Nottingham Rock City

Embrace have moved up a notch while no-one was looking...

It’s all about emotions, and what to do with them. You either make them big, or you make them small. Embrace are staunchly in the big camp – Alfie, meanwhile, take a less conspicuous tack. Singer Lee Gorton bites his fingernails and asks the audience, tremulously, “Do you just get rock bands here at Rock City? Because we’re not a rock band.” Alfie then nudge their way into a dense sweep of Doves-like atmospherics and prove his point comprehensively.

Gorton – looking like a Britpop refugee in stripey Adidas top and rumpled hair – would no doubt have a great rock voice if he chose to use it that way. In fact, he sounds quite a lot like Liam. Instead, however, he turns it towards more doleful ends, and the effect is like a slightly less classics-indebted Badly Drawn Boy (which makes sense, as Alfie were once his backing band and are also on Twisted Nerve).

Alfie are mostly pretty sedate; monolithic bearded fellows bookend Gorton, and no-one moves around much. Thankfully, things get more dynamic towards the end. A flautist with pigtails and spectacles appears, the guitarist begins playing behind his head and the bass player vigorously attacks the cymbals. Alfie may be a rock band yet. Certainly, they’re capable of surprises.

Embrace, bless them, are never surprising. They are as predictable and comforting as a bedtime story you’ve read a hundred times. People come to see them for that familiarity – to sing along, and feel part of something bigger than themselves. Embrace, one suspects, would make rather good politicians. There’s something in the rousing sentiment and anthemic musical turn of songs like ‘You’re Not Alone’ and ‘All You Good Good People’ that makes you feel kinder towards humanity as a whole.

The crowd practically drown Danny out during ‘Come Back To What You Know’ and a force field of almost palpable camaraderie is buffeted between band and fans. (The only voice of dissension is a guy in the balcony who repeatedly shouts, “Danny! You’re a c**t!”) In many ways, it’s the arm-waving, giddy audience who put on the real show. Danny’s only nod to stage dynamism is just that – nodding. Occasionally, he claps his hands but chances are he won’t be swinging from the lighting rig any time soon.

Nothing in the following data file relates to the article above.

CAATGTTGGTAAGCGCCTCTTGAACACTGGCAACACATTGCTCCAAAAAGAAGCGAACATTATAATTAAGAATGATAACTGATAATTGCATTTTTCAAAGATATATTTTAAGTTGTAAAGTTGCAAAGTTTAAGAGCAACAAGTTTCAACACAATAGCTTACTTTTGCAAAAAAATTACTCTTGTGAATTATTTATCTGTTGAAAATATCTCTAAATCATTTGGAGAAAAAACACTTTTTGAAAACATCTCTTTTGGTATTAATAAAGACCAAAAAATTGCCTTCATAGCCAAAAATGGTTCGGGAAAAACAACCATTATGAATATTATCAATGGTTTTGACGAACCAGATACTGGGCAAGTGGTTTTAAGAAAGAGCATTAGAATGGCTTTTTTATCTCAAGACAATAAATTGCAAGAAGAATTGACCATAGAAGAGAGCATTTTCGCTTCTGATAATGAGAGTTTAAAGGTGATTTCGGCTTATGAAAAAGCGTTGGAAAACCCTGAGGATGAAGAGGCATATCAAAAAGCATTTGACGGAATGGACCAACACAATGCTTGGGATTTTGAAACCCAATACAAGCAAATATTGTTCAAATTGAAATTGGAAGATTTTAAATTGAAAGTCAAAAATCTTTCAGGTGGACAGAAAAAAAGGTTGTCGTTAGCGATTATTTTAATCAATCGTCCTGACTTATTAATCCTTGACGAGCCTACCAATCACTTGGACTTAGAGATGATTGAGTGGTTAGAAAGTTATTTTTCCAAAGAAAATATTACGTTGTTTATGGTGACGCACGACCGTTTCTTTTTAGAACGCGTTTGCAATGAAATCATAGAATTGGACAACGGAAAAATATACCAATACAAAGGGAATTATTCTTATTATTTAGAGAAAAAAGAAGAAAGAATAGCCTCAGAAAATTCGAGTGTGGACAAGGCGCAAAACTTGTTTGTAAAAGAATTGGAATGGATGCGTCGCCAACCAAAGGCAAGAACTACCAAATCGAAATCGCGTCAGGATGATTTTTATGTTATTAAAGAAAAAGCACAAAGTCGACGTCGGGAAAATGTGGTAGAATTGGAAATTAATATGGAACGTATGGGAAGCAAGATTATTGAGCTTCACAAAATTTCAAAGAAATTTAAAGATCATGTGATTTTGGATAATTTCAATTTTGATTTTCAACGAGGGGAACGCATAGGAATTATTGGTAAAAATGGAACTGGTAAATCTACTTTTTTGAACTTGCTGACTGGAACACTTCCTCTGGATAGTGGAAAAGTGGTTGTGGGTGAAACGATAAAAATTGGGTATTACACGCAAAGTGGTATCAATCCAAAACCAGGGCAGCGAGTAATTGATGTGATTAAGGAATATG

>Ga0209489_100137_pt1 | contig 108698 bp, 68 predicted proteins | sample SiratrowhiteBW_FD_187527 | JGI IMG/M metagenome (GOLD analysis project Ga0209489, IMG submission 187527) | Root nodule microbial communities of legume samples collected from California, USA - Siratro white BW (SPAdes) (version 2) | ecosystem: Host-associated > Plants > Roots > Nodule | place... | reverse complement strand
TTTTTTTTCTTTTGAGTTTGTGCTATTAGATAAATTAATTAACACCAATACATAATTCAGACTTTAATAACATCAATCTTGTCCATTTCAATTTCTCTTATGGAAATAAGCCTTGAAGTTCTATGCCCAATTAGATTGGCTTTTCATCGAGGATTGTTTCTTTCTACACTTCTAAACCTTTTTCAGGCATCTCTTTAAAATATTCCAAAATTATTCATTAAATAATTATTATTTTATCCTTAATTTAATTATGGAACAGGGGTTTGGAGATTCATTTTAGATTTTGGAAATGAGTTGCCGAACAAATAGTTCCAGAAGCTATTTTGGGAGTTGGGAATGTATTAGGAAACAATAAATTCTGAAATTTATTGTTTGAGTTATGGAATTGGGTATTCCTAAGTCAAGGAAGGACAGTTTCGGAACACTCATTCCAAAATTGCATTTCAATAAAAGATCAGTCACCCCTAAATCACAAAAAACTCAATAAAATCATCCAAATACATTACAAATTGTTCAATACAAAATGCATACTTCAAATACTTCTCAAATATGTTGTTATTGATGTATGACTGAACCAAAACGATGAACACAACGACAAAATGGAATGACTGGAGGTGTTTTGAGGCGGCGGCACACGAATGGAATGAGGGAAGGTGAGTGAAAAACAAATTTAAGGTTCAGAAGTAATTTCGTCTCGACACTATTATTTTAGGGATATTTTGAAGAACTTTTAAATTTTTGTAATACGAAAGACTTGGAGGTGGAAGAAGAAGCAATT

Perhaps this is one reason why Embrace remain nigglingly mundane. Despite their stratospheric choruses and the adoration of their fans, they always seem weighed down by more than their hair. Quite simply, Embrace lack presence. Still, they fill in the gaps with warmth, sincerity and – at their best – soul. Hence their ability to cover ‘Three Is The Magic Number’, the greatest song about arithmetic ever written, and actually do it justice.

There are two new songs, with typical Embrace titles ‘It’s Going To Take Time’ and ‘It’s Over’ – the first of which has a nostalgic, ’70s feel to it, and the second will no doubt prove itself to be among the best ballads Embrace have written. Played shoulder to shoulder with ‘Retread’, it’s clear just how far they’ve come. Embrace still aren’t at the height of their powers, but they’re travelling that road with increasing urgency. Even Danny’s voice has improved; where once he sounded like he was holding his nose and intoning dull legal documents, he now sings with depth and confidence.

So, while some things remain the same – ‘Hooligan’ is still an incredibly dumb song just as ‘Fireworks’ is still an incredibly brilliant one – Embrace have moved up a notch while no-one was looking. ‘Save Me’ and ‘Yeah You’ ricochet off the rafters with defiance. ‘My Weakness Is None of Your Business’ swells up like a call to arms, and ‘One Big Family’ strikes a communal chord with new sureness of purpose. No surprises. But the tunes, they get bigger. And the band, they just keep getting better.

April Long